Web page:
Hayes: Enjoy college football while you have the chance


Bob Hayes, Assistant Opinion Editor

In perhaps my favorite piece of writing ever to grace the pages of my favorite website, Grantland, Michael Weinreb beautifully labels us college football fans “sentimental nostalgists.” If this sounds like an inherently negative term, that’s because it is. In a literary or philosophical context, we call people “sentimental” if they trap themselves deeply within surface-level emotions while failing to act reasonably. A “nostalgist” melancholically remains stuck in an elusive past – one that we long to return to, though it too often does not exist. Sentimental nostalgists are flawed and unreasonable, just like the game itself – and this is why we love college football so profoundly.

I cannot pretend to emulate Weinreb’s idyllic words on a frighteningly violent sport, but I would like to shed some light on what far too many of my Northwestern classmates have been missing every other autumn Saturday.

Two of the most fundamental aspects of college culture are consuming alcohol and attending football games. Too often, students use the latter as yet another foolish excuse to do the former. The hours leading up to Wildcat home games are dominated by fraternity-run tailgates, which I can confidently and sadly say from experience are better attended than the football games themselves. It is standard practice to spend three hours pounding cans of Natty Light at a tailgate before returning home to sleep through or play video games during the football game. Later, groups gather again to drunkenly celebrate the win that they did not even attend.

Anyone who attended or watched the Cats’ captivating 20-14 win over the No. 17 Wisconsin Badgers on Saturday saw the embarrassing number of empty bleachers throughout the student section. Want to blame it on the weather? The partiers didn’t seem to mind standing outside for hours, when, interestingly, there was worse weather than during the game itself. And because we know how climate works, the temperature will likely only depreciate from here.

It is worth mentioning that I am very far from the anti-fun, anti-alcohol police. However, I feel strongly that students fail to understand that the college experience teems with opportunities to drink, sleep and play video games, while it offers a sparse number of chances to have an experience like we lucky Cats fans enjoyed on Saturday. The tailgates and parties exist because of the games, yet our rare fall Saturdays are too much about the drinking and not enough about something which, even for non-football fans, offers a distinct sense of community, school pride and passion that another few hours of drinking can never touch. Those whom I am not-so-discreetly calling out will remember Saturday as another link in an endless chain of moderately enjoyable alcoholic experiences. I feel lucky to say that I will be a part of the small group that will remember Saturday with much more profundity and lasting value.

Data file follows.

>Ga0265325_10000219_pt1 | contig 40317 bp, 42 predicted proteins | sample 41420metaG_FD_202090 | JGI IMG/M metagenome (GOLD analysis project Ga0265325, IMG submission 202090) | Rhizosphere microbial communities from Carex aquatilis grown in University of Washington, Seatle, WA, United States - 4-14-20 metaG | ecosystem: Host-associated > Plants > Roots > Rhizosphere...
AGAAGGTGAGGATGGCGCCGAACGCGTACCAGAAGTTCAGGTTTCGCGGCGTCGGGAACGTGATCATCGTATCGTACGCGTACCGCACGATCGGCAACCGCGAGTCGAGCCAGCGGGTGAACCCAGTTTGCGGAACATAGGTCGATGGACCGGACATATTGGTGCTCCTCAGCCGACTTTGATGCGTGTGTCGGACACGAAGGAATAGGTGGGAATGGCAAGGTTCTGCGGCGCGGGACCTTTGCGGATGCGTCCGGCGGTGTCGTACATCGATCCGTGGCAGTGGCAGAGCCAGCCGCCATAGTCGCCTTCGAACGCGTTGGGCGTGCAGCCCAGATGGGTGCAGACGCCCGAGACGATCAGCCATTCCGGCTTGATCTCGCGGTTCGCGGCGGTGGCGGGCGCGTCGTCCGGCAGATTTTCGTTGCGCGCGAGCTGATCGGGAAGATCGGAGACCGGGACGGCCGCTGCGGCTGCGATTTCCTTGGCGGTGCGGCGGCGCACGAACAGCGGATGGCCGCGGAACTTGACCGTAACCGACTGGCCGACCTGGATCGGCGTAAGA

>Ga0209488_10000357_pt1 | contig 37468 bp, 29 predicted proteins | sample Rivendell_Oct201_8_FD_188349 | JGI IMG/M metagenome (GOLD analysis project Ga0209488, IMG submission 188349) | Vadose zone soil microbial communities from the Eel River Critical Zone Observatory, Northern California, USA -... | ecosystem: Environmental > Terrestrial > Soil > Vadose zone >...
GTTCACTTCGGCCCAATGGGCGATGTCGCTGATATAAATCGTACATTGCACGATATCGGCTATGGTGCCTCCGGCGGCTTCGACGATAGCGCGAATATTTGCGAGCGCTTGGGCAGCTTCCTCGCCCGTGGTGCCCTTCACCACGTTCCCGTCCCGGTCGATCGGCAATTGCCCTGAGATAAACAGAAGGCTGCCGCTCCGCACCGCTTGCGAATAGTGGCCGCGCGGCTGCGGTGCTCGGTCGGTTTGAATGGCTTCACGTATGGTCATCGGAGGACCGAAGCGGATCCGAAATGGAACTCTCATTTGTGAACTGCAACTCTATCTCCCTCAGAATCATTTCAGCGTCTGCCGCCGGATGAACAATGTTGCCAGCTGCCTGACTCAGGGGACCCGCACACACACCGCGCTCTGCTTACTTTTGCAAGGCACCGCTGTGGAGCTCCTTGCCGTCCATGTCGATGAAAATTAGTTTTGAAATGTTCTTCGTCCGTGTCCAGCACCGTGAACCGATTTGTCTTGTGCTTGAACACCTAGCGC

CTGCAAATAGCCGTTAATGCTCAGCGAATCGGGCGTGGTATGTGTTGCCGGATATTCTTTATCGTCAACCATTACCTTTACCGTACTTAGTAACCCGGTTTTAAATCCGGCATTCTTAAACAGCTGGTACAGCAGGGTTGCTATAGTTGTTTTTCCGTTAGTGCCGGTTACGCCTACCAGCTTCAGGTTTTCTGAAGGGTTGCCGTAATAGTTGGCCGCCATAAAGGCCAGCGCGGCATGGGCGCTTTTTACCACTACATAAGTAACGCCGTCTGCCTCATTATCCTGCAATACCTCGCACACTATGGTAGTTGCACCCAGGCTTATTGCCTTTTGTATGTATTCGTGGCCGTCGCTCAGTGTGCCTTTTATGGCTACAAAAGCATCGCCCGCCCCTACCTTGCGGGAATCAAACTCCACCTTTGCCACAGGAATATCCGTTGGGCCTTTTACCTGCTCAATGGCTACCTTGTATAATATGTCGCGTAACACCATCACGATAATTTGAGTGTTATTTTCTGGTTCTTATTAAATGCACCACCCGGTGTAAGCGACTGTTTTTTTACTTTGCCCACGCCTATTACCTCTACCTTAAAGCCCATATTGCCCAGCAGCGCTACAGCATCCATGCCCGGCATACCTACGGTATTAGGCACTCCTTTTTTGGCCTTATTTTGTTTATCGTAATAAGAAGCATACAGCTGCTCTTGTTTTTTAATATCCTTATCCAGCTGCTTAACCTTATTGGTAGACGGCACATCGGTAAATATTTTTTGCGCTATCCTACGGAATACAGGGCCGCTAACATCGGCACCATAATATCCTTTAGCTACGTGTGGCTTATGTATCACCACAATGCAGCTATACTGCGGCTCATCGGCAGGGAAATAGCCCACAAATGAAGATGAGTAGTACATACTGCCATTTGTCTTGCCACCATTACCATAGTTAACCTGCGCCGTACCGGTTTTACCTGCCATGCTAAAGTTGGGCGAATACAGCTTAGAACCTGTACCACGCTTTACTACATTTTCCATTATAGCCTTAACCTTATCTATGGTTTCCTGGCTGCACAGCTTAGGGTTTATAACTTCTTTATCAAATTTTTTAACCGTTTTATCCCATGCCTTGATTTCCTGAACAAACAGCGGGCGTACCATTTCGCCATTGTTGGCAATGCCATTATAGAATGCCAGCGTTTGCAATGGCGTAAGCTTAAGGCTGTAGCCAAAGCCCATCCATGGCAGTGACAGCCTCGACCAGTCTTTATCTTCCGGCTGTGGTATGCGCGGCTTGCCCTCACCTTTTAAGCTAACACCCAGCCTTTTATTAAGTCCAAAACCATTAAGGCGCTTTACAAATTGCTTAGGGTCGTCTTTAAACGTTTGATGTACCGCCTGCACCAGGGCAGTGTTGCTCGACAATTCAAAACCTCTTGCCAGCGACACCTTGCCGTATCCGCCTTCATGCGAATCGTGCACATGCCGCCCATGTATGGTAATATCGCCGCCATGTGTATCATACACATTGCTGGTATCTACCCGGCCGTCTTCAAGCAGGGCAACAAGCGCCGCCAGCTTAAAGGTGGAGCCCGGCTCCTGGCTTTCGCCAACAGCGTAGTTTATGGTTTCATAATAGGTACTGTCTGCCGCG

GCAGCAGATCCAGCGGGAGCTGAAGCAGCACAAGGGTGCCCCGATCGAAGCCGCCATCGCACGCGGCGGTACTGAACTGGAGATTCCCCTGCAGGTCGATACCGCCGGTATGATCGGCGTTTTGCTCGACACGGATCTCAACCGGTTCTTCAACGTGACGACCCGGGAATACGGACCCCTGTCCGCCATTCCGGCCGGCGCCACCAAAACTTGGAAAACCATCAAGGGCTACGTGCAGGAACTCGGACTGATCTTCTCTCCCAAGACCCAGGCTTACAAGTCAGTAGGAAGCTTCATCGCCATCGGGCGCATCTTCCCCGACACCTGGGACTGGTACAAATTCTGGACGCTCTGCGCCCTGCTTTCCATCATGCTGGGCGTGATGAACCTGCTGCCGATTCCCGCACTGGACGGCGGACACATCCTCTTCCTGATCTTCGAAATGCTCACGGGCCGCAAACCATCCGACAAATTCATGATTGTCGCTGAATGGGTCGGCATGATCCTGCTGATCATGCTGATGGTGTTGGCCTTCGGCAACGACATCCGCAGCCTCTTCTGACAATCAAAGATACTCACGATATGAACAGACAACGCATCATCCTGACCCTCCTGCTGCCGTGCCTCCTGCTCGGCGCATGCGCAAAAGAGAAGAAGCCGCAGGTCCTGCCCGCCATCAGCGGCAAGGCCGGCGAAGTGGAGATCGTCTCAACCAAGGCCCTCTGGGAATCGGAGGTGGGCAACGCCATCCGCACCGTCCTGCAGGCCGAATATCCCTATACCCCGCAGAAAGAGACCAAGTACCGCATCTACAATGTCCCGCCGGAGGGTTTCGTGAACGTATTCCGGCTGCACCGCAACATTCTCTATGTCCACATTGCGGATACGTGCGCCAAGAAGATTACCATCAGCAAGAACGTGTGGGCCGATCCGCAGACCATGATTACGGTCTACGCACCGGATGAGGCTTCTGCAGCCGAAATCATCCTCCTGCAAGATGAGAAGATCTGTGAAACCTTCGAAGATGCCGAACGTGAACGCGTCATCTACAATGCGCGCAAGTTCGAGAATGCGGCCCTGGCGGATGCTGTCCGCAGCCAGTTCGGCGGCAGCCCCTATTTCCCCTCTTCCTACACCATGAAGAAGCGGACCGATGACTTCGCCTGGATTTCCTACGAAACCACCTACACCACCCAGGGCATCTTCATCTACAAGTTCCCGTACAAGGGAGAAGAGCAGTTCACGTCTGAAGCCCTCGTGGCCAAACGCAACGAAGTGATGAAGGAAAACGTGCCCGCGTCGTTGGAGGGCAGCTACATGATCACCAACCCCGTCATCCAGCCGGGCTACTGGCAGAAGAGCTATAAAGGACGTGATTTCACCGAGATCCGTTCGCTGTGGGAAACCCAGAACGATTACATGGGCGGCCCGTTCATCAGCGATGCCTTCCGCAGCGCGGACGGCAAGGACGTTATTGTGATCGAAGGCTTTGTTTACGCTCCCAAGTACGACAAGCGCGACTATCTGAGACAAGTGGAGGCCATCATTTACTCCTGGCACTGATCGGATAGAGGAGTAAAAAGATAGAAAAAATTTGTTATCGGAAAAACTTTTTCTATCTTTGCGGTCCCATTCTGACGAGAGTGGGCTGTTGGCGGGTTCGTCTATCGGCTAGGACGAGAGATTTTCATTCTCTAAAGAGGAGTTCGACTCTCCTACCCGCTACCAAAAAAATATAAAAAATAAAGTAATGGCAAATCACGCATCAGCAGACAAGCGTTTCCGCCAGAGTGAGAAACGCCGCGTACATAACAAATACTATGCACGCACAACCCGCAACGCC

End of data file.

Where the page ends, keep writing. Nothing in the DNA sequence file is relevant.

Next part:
“There’s something beautiful about college football’s imperfection, about the notion that the players themselves are works in progress … that they do cocky things and they do stupid things and they sometimes lose games they have no right to lose because they are too full of themselves to take their opponent seriously,” Weinreb writes. “They have weird throwing motions, and they run awkwardly, and they drop wide-open passes, and they fall in love with fake dead girlfriends; they are raw and young and they only have to get one foot inbounds instead of two and they give speeches that would sound idiotic in an actual workplace, but because this is college, and because that intangible spirit still persists, they become folk heroes.”

My fellow Cats fans and I will forever remember Saturday as the day our football team – just weeks removed from a nightmare start as the laughingstock of the Big Ten – stifled the untouchable Melvin Gordon and his Badgers. I will remember the day not because of its perfection, but instead because of how such imperfection – the cold rain, Gordon’s impossible escape acts, the former Wisconsin safety trying to play quarterback and failing miserably, the game won by NU’s young guys, the one-third-full student section rushing the field with little clue of what to actually do – led to something so amazing. I will remember how the talented yet oft-criticized Trevor Siemian made all the magnificent throws while missing all the wide open ones, and then, excited as I’ve ever seen a man, gave me a hug on the field after the game. Siemian, the embodiment of the game’s imperfection, personified the perfection of the moment.

College football, and the allure of college itself, is grounded in nostalgia. Fans like Weinreb and the alumni who joined students rushing the field on Saturday smile and enjoy the game but are limited to this “sentimental nostalgist” point of view. They look at us and wish they could go back to the days of walking into Ryan Field with the scan of a WildCARD, to the days of wishing the team’s starting linebacker “good luck” in a philosophy class, to the days of an imperfect football team from our private school topping the big state school.

Thankfully, we don’t have to be “sentimental nostalgists” — the nostalgic past that we will melancholically return to in the future is right now.

See you next Saturday.

Bob Hayes is a Weinberg sophomore. He can be reached at [email protected]. If you would like to respond publicly to this column, send a Letter to the Editor to [email protected].